Gulu Gambhir, the chief technology officer for the [Intelligence, Surveillance and Reconnaissance (ISR)] group of [Science Applications International Corporation (SAIC)], said he has seen this day coming. [...]
“A number of our influential products have dual-use capability to locations and missions adjacent to our primary overseas ISR mission. One such example is local law enforcement, emergency first responders and border protection.”
“All kinds of capabilities that were developed with an eye to foreign countries are being turned inward upon the American people,” said ACLU senior fellow Jay Stanley.
Indeed, local law enforcement agencies — and even national ones — have, at times, been less-than-responsible with their surveillance, particularly of American Muslims, raising the potential for further abuse with a greater technological reach.
At Wired’s Danger Room, Spencer Ackerman’s investigative reporting has revealed a deep-seeded anti-Muslim bias among training materials used by the Federal Bureau of Investigations. That bias has also sometimes manifested itself in local law enforcement. A recent groundbreaking investigation by the AP revealed that the New York Police Department’s (NYPD) surveillance was highly focused on Muslim Americans in the city, including one local cleric who was a counter-terror partner to local and national law enforcement.
Technologies are likely to aid these type of biased surveillance. Stanley, who authored a forthcoming report on the use of drones in American cities, told the Daily Beast that police need to exercise restraint “because the Supreme Court ruled that it was unconstitutional to use a thermal imaging technology to peer into someone’s home without a warrant.” But this didn’t stop the NYPD in 2004 from using infrared technology from recording a “couple on the terrace of a Second Avenue penthouse” as they had an “intimate moment.” The only reason the case came to light was because it surfaced in separate court proceedings.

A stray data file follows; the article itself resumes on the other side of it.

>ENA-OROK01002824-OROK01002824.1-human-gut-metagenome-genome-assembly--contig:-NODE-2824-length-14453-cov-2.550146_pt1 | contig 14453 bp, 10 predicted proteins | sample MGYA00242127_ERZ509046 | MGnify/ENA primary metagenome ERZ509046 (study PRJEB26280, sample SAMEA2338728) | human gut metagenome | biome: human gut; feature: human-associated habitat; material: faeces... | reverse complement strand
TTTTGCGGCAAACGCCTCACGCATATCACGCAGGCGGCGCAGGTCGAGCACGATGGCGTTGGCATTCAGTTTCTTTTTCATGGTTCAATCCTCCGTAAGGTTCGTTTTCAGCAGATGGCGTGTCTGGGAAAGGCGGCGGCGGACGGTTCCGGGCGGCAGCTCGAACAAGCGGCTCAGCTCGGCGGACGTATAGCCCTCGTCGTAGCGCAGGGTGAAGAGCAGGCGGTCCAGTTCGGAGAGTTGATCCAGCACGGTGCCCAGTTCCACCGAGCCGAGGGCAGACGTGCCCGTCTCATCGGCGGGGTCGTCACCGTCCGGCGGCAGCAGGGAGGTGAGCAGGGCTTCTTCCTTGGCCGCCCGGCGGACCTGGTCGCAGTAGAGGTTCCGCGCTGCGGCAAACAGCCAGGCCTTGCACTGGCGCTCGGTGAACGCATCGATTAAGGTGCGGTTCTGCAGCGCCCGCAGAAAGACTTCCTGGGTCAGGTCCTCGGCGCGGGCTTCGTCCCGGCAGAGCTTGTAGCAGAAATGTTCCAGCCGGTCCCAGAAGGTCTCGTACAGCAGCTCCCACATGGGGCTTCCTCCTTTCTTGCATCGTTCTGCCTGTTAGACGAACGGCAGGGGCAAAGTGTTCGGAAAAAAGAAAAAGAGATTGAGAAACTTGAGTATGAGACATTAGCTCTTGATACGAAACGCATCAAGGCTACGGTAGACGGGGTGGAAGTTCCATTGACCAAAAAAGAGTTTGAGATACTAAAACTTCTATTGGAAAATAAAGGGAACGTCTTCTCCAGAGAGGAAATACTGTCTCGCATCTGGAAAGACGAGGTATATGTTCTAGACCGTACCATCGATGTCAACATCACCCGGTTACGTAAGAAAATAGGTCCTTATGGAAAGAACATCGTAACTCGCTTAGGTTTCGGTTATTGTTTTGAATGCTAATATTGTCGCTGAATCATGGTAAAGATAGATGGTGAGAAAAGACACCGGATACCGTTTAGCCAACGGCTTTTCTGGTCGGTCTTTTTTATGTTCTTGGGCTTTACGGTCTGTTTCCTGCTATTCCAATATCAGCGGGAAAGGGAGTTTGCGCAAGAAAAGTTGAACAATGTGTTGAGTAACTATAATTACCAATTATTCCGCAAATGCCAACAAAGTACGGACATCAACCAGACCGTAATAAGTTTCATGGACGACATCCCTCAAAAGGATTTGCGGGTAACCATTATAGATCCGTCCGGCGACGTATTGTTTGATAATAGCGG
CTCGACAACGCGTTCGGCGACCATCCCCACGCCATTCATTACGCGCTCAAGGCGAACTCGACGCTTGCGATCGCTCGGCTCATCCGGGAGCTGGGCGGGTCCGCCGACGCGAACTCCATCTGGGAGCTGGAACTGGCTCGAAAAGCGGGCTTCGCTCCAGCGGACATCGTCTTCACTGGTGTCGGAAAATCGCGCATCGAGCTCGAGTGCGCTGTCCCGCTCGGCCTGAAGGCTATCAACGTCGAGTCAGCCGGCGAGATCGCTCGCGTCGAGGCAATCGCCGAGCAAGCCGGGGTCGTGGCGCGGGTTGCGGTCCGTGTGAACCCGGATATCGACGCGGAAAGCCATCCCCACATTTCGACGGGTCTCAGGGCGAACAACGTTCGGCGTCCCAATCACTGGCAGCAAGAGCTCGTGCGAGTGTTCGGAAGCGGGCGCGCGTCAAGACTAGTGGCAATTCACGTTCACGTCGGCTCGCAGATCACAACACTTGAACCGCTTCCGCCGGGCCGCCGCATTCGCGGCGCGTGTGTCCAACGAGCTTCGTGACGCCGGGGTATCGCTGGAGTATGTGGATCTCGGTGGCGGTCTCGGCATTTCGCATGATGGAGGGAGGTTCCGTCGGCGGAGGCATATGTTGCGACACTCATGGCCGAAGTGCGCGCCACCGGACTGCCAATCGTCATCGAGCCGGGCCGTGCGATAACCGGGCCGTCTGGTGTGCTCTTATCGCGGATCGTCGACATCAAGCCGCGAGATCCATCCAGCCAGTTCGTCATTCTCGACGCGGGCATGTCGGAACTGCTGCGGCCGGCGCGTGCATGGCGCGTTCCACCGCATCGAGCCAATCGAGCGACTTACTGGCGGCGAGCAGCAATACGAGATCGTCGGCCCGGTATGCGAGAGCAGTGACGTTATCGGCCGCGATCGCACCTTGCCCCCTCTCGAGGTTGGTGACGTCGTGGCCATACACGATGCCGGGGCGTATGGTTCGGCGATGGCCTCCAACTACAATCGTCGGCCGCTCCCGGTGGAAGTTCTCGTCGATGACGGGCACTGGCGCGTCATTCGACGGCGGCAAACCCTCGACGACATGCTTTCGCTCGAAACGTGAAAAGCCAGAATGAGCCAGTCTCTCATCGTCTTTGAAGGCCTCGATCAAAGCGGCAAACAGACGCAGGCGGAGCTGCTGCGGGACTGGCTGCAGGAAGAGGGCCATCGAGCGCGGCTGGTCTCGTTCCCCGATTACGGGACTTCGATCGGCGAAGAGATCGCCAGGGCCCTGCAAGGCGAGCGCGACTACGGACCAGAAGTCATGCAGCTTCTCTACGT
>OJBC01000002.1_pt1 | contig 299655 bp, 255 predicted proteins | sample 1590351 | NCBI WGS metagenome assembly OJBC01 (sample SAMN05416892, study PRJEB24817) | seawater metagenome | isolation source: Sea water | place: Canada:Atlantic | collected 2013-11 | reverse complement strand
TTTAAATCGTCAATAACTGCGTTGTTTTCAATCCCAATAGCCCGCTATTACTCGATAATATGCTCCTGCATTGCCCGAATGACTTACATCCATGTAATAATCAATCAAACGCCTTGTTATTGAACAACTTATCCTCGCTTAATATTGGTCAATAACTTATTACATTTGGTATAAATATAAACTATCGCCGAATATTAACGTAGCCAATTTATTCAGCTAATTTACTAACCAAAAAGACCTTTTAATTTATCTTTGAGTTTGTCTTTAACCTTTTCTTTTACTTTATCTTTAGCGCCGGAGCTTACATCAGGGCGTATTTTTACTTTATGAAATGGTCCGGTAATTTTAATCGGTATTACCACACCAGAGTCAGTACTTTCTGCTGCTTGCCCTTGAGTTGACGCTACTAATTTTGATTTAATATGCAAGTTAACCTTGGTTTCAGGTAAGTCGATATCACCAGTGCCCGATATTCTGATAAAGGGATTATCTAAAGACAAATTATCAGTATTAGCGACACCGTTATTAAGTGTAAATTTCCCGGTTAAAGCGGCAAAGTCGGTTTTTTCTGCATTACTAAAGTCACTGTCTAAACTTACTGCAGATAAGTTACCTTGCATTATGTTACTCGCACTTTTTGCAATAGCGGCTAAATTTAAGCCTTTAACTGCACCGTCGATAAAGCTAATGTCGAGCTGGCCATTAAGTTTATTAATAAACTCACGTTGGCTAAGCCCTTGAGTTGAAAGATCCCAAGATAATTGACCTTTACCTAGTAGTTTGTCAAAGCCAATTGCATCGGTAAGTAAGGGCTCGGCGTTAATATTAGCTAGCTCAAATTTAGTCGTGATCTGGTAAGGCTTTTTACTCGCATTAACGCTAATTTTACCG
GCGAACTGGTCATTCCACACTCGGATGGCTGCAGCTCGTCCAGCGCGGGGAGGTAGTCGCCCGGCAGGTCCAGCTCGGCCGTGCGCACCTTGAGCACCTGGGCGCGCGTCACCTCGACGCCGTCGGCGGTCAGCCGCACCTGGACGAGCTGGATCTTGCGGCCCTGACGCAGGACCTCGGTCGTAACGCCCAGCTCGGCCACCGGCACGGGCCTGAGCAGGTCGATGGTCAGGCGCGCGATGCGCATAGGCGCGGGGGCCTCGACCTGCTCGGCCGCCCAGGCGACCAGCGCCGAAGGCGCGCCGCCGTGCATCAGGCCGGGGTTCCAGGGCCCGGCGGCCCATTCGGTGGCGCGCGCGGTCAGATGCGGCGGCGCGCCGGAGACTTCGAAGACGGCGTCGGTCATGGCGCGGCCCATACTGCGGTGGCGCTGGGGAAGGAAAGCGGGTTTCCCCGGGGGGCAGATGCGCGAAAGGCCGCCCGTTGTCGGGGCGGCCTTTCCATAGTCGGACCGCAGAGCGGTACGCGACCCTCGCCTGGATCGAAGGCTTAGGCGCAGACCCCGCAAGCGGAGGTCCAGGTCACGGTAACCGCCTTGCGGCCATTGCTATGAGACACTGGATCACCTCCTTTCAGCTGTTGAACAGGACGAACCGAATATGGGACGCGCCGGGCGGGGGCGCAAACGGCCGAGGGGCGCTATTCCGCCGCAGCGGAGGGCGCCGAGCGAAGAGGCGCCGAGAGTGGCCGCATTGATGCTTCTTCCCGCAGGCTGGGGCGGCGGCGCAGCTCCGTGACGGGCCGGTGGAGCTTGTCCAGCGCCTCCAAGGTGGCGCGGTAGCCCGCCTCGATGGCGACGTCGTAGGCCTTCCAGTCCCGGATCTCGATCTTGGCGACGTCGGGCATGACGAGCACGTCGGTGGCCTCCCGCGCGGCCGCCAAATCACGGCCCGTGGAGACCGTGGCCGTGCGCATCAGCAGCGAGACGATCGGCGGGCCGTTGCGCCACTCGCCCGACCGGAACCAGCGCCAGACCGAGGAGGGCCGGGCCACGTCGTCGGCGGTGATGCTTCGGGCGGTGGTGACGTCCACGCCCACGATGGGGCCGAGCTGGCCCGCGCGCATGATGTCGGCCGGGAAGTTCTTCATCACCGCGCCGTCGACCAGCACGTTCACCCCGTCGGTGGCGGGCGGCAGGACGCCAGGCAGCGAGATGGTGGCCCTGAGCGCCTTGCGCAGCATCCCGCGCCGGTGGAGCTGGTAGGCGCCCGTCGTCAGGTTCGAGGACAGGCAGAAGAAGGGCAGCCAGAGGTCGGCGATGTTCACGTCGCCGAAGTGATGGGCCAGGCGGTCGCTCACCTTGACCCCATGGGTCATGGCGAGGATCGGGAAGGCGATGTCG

Likewise, technologies developed for the military have come into much closer contact with Americans on U.S. soil. In 2004, during the Republican National Convention in New York, authorities deployed Long Range Acoustic Devices — or sound cannons — against demonstrators, but never fired them. That changed during the 2009 demonstrations against the G-20 Summit in Pittsburgh, when sound cannons were fired on protesters.
And these are just a few of the ways that military technologies can, as the ACLU’s Stanley put it, be “turned inward upon the American people.” It seems like a good space for some oversight: Lawmakers should be cautious about the implications of transferring war-making technologies over to domestic forces for use against Americans. Keeping the profit margins high for these organs of the military industrial complex — at a time when everyone is suffering from belt-tightening — is no excuse to risk encroaching on the rights of ordinary Americans.